I am pleased to present a guest post by fellow speculative fiction author Lorina Stephens. Lorina has worked as editor, freelance journalist for national and regional print media, been a festival organizer, publicist, lectures on many historical topics from textiles to domestic technologies, teaches, and continues to work as a writer and artist.
Her short fiction has appeared in Polar Borealis, On Spec, Strangers Among Us, Postscripts to Darkness, Neo-Opsis, Stories of the Deluge, and Sword & Sorceress X. You can check out her website or visit her Amazon page.
The last collection of short stories I published was in 2008. It’s an eclectic mix which I entitled And the Angels Sang, named for the lead story. To my delight, it’s met with quite a bit of positive reaction from both readers and reviewers.
In the ensuing years, I’ve crafted a number of other short stories in between operating a publishing house and all the demands of being an administrator in our other business, one which pays the bills. A lot has happened during that time: our son married his life-buddy, three major surgeries, a failed attempt at elder care, renovating this old stone house which was built c1847, and as I write this, into the second year of a global pandemic.
And somewhere in all that still writing, still exploring ideas and what-ifs. I do have to admit a reluctance to writing short fiction. The literary form seems so restrictive to me, perhaps more having to do with the fact I have too much to say and want to make an epic out of everything. But short story writing is good discipline.
Spanning the boundaries
Having said that, I’m giving you 10 short works of fiction in this collection, spanning the boundaries of science fiction, speculative fiction, fantasy, magic realism and absurd fantastica. Apparently, I don’t much like writing in just one genre, either. Creative fences drive me batshit crazy, although I do very much appreciate fences around this sanctuary we are privileged to call home. But there is a theme to this collection, a common thread I think you will find through all the stories. What it is, I will leave up to you to decipher, and thus we will have a silent communication.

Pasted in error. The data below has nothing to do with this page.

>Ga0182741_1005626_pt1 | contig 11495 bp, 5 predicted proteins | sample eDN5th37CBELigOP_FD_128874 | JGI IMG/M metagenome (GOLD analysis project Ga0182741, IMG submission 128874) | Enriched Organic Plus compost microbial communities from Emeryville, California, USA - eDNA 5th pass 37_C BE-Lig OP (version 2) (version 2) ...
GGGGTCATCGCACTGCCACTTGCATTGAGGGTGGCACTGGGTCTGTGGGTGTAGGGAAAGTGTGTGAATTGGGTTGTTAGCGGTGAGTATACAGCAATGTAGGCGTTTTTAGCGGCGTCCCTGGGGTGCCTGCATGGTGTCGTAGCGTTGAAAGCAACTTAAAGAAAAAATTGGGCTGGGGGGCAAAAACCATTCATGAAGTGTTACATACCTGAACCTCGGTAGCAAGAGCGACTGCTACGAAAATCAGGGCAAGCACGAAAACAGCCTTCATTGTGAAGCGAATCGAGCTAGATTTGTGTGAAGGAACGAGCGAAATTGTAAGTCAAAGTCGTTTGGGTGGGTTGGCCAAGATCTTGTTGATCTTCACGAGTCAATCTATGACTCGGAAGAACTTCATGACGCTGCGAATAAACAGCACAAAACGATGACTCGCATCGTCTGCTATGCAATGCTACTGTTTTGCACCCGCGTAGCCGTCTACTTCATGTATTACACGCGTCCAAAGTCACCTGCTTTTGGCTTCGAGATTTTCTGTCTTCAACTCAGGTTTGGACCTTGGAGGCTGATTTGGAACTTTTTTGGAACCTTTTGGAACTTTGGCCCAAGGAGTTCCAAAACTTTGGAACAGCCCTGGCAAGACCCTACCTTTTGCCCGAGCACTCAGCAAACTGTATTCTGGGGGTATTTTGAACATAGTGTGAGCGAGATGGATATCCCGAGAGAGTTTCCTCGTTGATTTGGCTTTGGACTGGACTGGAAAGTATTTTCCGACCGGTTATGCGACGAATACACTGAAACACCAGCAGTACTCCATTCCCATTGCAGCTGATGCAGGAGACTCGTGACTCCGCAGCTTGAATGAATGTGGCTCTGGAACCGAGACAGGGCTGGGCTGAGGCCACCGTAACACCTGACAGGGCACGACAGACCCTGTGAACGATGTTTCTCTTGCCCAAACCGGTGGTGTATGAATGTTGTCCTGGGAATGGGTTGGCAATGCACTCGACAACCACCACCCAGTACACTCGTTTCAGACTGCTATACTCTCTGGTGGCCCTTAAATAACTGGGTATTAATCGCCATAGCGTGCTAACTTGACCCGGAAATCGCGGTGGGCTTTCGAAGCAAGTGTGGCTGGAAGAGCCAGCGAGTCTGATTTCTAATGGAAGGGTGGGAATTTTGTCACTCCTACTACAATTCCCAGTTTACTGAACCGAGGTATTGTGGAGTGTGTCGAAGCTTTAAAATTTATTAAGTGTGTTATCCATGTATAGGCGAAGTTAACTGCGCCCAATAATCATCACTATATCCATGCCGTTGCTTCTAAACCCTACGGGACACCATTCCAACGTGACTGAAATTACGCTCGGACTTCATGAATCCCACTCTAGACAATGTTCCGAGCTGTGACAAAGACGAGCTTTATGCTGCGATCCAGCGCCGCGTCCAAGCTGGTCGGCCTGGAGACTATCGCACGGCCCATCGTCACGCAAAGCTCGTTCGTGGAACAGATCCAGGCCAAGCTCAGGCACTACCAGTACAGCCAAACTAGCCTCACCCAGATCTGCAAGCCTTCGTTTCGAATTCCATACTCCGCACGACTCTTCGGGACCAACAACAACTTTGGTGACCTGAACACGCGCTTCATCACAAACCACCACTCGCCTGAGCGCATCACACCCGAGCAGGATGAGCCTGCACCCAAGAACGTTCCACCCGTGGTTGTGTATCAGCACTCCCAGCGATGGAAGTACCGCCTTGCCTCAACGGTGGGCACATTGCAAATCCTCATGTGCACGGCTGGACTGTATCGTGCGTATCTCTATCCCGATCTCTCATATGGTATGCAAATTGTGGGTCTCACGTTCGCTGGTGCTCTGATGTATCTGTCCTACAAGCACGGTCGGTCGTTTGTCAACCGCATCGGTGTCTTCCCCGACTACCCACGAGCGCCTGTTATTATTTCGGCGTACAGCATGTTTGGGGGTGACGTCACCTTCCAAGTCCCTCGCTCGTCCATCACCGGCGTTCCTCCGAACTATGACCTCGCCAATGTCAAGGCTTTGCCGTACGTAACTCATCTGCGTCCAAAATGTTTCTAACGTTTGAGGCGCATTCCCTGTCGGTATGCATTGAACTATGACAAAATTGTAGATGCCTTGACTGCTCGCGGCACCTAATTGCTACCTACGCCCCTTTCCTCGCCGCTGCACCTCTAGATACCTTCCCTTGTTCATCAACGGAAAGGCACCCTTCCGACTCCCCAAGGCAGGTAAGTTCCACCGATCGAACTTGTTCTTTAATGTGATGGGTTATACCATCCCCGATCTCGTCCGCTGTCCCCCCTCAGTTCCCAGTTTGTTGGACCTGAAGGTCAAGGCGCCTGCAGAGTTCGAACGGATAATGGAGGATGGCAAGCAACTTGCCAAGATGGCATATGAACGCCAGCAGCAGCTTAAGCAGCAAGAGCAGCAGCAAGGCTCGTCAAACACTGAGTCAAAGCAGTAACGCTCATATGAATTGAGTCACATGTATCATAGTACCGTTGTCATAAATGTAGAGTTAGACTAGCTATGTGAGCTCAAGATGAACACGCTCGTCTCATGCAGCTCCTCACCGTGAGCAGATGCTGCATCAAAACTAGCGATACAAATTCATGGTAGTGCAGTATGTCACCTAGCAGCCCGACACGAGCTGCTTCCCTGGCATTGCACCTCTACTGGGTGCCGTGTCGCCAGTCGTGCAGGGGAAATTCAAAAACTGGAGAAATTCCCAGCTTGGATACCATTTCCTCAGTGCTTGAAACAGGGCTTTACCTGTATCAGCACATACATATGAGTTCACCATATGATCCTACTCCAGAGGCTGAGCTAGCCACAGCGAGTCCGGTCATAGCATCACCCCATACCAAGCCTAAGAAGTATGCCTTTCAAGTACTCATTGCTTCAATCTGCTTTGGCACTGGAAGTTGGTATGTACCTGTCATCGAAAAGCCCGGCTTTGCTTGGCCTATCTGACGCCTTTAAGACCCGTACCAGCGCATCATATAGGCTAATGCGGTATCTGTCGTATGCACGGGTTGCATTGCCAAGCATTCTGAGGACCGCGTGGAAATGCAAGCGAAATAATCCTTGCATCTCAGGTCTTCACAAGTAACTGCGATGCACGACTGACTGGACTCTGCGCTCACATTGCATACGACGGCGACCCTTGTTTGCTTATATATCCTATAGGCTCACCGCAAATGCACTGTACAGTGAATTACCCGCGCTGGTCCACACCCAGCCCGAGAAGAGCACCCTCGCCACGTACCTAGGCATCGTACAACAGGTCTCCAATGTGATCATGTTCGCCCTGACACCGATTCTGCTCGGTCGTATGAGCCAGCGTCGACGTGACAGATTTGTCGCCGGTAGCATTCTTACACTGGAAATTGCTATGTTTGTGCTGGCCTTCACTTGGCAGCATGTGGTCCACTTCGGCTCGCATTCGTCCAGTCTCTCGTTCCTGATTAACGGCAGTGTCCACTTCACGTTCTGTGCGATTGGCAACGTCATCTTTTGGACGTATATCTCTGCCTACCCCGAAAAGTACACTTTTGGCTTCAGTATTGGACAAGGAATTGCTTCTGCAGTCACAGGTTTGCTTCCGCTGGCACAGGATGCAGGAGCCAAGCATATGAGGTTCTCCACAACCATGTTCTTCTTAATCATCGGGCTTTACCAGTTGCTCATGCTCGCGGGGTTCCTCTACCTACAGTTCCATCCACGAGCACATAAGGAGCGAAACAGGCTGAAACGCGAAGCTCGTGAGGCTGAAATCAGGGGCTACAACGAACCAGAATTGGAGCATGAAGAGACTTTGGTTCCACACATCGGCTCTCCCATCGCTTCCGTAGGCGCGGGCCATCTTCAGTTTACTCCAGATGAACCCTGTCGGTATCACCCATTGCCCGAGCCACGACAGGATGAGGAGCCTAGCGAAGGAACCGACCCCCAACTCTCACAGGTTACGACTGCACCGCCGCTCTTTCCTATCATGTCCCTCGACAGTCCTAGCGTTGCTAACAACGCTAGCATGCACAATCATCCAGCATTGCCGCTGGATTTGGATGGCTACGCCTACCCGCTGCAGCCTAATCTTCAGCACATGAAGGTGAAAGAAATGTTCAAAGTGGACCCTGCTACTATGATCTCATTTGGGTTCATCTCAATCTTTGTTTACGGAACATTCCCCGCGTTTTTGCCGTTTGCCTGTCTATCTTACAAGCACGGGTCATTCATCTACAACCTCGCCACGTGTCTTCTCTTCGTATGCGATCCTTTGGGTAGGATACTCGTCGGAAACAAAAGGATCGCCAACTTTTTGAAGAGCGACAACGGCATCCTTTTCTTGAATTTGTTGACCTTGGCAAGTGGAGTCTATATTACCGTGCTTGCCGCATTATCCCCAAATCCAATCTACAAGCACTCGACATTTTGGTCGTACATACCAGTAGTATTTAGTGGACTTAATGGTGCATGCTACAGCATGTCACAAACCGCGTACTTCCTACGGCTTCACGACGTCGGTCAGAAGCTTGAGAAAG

I’ve arranged the stories in some loose graduation of dark to light, and again have chosen to use the lead story as the title for the collection. But the title Dreams of the Moon is more, because as a child, and then an adolescent, I firmly believed if I arranged myself just so in the bed, so that when the moon shone in my window, something wonderful would happen. It never did. But I still felt compelled to answer the call of that pale, eerie light.
And then there were all the moonlight walks in the deep of the night which took place well into adulthood. Wonderful moments. Moments I remember with clarity and wonder, whether moonlight so bright on a winter’s night that the trees by the river cast indigo shadows across the snow, or a brace of geese rising up and across that silver face. And as with all things, there is the dark side of the moon: a sleepless night fraught with sorrow and a desperate attempt to rescue someone I dearly loved.
All of these moments influence and underscore what I write. It’s there in these 10 stories. Darkness and light. Wonder and sorrow. The ambiguity, sometimes, of reflected light. Dreams of the Moon.
The ninth story in the collection, Fall Arrest, was the result of the convergence of two quite unrelated occurrences. One was a call for stories around the theme of Alice in Wonderland. The other was frustration with the bureaucracy of the Worker’s Safety Insurance Board. It was kind of like that moment when chocolate hit peanut butter, or salt spilled into caramel. What if Alice ended up being a safety training instructor in Wonderland? What if she had to teach a remedial class on fall arrest training? And what if that class was for one important and specific character seemingly doomed to fall?
Alas, the story never made the cut for the anthology. And it would seem I just never got around to sending it elsewhere because of closed submissions, and life’s demands, and, and, and. So, here it is in my latest collection, in all it’s ridiculous glory.
Well, at the risk of being coy, you’ll have to read the story in order to find out how all of that resolves itself.
Dreams of the Moon is available in trade paperback and ebook, either directly through my website or through your favourite online bookseller wherever you live in the world. It’s also available through elibrary services globally.